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Love Letter To A Record: Seaside’s Darcy Dexter On The Cure’s ‘Disintegration’

Written by Darcy Dexter on November 26, 2019

Many of us can link a certain album to pivotal moments in our lives. Whether it’s the first record you bought with your own money, the chord you first learnt to play on guitar, the song that soundtracked your first kiss, the album that got you those awkward and painful pubescent years or the one that set off light bulbs in your brain and inspired you to take a big leap of faith into the unknown – music is often the catalyst for change in our lives and can even help shape who we become.

In this series, Music Feeds asks artists to reflect on their relationship with music and share with us stories about the effect music has had on their lives.

Darcy Dexter, Seaside: The Cure – Disintegration (1989)

Dear Disintegration,

I’m writing to you from the beach, it’s overcast and even though there is no surf, there are still at least 15 people out trying to catch a non-existent wave. I’m listening to you again, it’s not a rarity, it’s just that you really are a part of my routine. A constant reminder of why I love music so much.

You were created before I was born, I remember the first time I heard you it felt like I was born in the wrong era – I had wished so much to be a teenager and going to gigs when you had released this. Watching you live seemed like a distant dream.

I was only a child when I heard you, yet I was still impacted. The vocals, the guitars, the synths… I had never heard anything like it and I was hooked. Fast-forward a few years to high school, I would sit on the school bus with a Discman and listen to you so loud through awful headphones. I didn’t care if it hurt my ears, I was just so happy to let every song wash over me and feel like I was a part of it all.

I was obsessed with ‘Lovesong’, the guitar riff that you never wanted to finish, the synth line that complimented Robert Smith’s voice so perfectly. The way he sang so you could hear how he felt, it got me good, right in the heartstrings. I was angsty, I thought I’d experienced heartbreak and I wanted to yell this song to the boy who hurt me and I wanted him to beg me to take him back (looking back I’m so glad I didn’t, I can’t even remember his name now). You helped me acknowledge emotions, you turned me into a romantic.

You got me through some hard times, learning about myself and growing into a young woman — I made so many friends just by asking if they loved your songs as much as I did, and then we would bond over why and which ones were our favourite at the time. It’s a beautiful thing, your ability to tie people together — your relatability.

‘Plainsong’ is the perfect opener, it’s atmospheric wind chimes are such a beautiful addition. It builds slowly, the faint guitar, the lo-fi snare… it’s the perfect ‘sit down and buckle up’ kind of song — I love that about it. The delay in the vocals, carrying onto the next line — such a great touch. The perfect amount of build-up before ‘Pictures Of You’ blesses my ears. Again, the wind chimes in ‘Pictures Of You’ — nobody uses them like you do. It makes me want to go to a music shop and buy the place out of them, just to set up a big wind chime room and sit and revel in my creation.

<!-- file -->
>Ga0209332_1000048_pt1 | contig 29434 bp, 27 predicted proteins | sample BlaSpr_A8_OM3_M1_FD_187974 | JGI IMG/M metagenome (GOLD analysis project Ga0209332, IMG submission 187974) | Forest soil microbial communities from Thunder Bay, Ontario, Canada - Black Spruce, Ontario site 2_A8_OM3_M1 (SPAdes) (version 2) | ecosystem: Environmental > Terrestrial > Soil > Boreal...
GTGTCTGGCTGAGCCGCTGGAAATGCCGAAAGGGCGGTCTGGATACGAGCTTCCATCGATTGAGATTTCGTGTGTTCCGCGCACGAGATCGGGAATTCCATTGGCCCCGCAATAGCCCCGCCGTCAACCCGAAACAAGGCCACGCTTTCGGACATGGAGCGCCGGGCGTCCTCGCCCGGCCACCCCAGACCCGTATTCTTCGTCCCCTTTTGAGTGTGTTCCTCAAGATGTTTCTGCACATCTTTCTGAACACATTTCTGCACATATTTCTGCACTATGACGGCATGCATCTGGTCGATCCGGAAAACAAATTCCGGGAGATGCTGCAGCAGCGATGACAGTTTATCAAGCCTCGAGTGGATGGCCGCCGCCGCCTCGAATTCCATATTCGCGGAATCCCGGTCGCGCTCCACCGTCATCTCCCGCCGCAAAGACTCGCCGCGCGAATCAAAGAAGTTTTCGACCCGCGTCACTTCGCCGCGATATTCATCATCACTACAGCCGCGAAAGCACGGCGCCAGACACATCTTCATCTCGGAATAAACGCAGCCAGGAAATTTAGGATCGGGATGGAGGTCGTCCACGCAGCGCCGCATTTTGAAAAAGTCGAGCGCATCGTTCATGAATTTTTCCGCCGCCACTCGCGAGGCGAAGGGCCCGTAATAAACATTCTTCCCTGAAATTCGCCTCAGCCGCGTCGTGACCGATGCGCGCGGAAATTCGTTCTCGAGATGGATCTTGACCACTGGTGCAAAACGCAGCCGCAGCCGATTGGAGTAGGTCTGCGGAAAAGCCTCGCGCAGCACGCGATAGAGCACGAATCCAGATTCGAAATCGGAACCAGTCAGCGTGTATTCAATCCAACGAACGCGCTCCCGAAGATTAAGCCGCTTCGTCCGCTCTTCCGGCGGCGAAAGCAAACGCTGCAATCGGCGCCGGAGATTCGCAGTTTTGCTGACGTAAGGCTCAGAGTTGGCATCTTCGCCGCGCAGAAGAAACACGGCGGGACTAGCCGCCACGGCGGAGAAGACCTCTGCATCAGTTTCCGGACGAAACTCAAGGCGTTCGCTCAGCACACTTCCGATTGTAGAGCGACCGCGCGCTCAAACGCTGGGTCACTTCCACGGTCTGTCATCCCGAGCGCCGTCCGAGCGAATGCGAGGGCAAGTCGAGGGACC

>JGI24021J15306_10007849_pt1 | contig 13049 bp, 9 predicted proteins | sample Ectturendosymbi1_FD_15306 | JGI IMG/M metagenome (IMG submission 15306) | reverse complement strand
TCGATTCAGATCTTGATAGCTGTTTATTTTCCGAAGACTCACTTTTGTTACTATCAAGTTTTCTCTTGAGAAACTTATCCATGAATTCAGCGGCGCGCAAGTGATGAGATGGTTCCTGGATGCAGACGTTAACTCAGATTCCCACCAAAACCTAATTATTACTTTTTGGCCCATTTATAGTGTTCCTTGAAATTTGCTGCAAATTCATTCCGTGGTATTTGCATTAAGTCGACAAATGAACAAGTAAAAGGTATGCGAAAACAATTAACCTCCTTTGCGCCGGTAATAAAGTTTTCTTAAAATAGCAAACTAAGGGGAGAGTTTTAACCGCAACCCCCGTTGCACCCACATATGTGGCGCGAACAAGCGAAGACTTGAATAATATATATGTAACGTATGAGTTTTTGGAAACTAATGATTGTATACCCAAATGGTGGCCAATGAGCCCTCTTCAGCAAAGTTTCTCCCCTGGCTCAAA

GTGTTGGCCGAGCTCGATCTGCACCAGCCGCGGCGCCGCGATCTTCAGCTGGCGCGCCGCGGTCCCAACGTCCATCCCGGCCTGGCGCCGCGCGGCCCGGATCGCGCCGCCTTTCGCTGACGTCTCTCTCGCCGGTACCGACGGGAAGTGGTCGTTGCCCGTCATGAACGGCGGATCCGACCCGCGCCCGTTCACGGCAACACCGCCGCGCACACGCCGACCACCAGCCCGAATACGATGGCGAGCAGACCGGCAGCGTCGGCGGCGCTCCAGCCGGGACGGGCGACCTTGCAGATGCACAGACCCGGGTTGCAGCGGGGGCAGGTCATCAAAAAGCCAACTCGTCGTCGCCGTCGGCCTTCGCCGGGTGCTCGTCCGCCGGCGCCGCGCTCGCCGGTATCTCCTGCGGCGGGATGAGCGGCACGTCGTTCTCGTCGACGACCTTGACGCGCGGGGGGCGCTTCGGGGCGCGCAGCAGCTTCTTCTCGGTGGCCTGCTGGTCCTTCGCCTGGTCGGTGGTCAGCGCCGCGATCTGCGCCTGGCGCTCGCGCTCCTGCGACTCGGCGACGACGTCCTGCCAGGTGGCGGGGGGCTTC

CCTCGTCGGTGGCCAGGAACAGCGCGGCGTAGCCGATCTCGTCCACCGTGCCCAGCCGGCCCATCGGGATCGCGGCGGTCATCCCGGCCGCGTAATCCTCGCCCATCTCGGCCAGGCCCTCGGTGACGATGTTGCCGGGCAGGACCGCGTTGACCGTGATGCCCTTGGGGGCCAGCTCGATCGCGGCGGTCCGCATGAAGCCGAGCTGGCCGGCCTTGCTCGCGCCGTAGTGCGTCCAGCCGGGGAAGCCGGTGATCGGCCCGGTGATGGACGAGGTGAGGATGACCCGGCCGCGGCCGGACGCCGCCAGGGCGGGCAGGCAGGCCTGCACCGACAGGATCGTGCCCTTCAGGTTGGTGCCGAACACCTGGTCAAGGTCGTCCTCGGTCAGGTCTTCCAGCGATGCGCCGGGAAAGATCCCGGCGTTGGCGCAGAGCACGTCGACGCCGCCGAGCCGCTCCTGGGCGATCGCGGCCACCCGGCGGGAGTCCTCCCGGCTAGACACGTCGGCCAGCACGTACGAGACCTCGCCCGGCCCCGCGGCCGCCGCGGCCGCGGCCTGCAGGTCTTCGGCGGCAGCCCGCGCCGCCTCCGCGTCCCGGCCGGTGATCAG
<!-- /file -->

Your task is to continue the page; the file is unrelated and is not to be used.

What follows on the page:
For me, lyrics are the biggest part of a song, you in your entirety made me want to be a better writer. You create such a clear image, like a movie in my head and ever since, I’ve wanted to do the same.

‘Lullaby’ makes me feel like I’m in a dark twisted dream, not scary but just strange. I think that’s exactly what you wanted me to feel, and as an adult, it hits me harder. It reminds me of all the times I’ve felt dark inside, but it reminds me I’m never alone. The strings in this song really make it, the perfect balance of eerie and beautiful.

I can’t even pick a favourite song because everyone is different for its own way but consistent with its sound.

Fast-forward to my mid-twenties, I was with the love of my life, on my way to watch The Cure play. I remember warning him that I would cry, I knew I’d be so overwhelmed that I would and I bloody did. But I didn’t want to miss a second so I just let myself cry silently while they played all of these songs that had sculpted who I am now.

The Cure made me want to be a better musician and a better writer. At this point we’d started Seaside… We started drawing inspiration from new wave and post-punk, this album was my first choice for inspiration — I saved up with the help of my Dad and bought a new guitar, a pink strat, something that would encourage me to keep playing, even when I felt like I wasn’t getting any better.

I searched for pedals to emulate the guitar sounds this record captures, we experimented with synths, we dived into this genre and we aren’t returning. We like it in here, this pool of driving guitar riffs, synths, lo-fi drums, booming bass lines — we’re going to swim forever with thanks to you — come for a dip, the waters nice.

Have a nice day,

Darc

Seaside are a four-piece indie band from Byron Bay with a sultry dream-pop sound who just slayed their BIGSOUND 2019 showcase. Listen to their latest single ‘Home Remedies’ — and catch their list of 2019 tour dates — below.

Seaside 2019 Tour Dates

Friday, 6th December
Indi Bar, Perth WA

Saturday, 7th December
Yalls Summer Fest, Yallingup WA

Sunday, 8th December
Mojo’s, Fremantle WA

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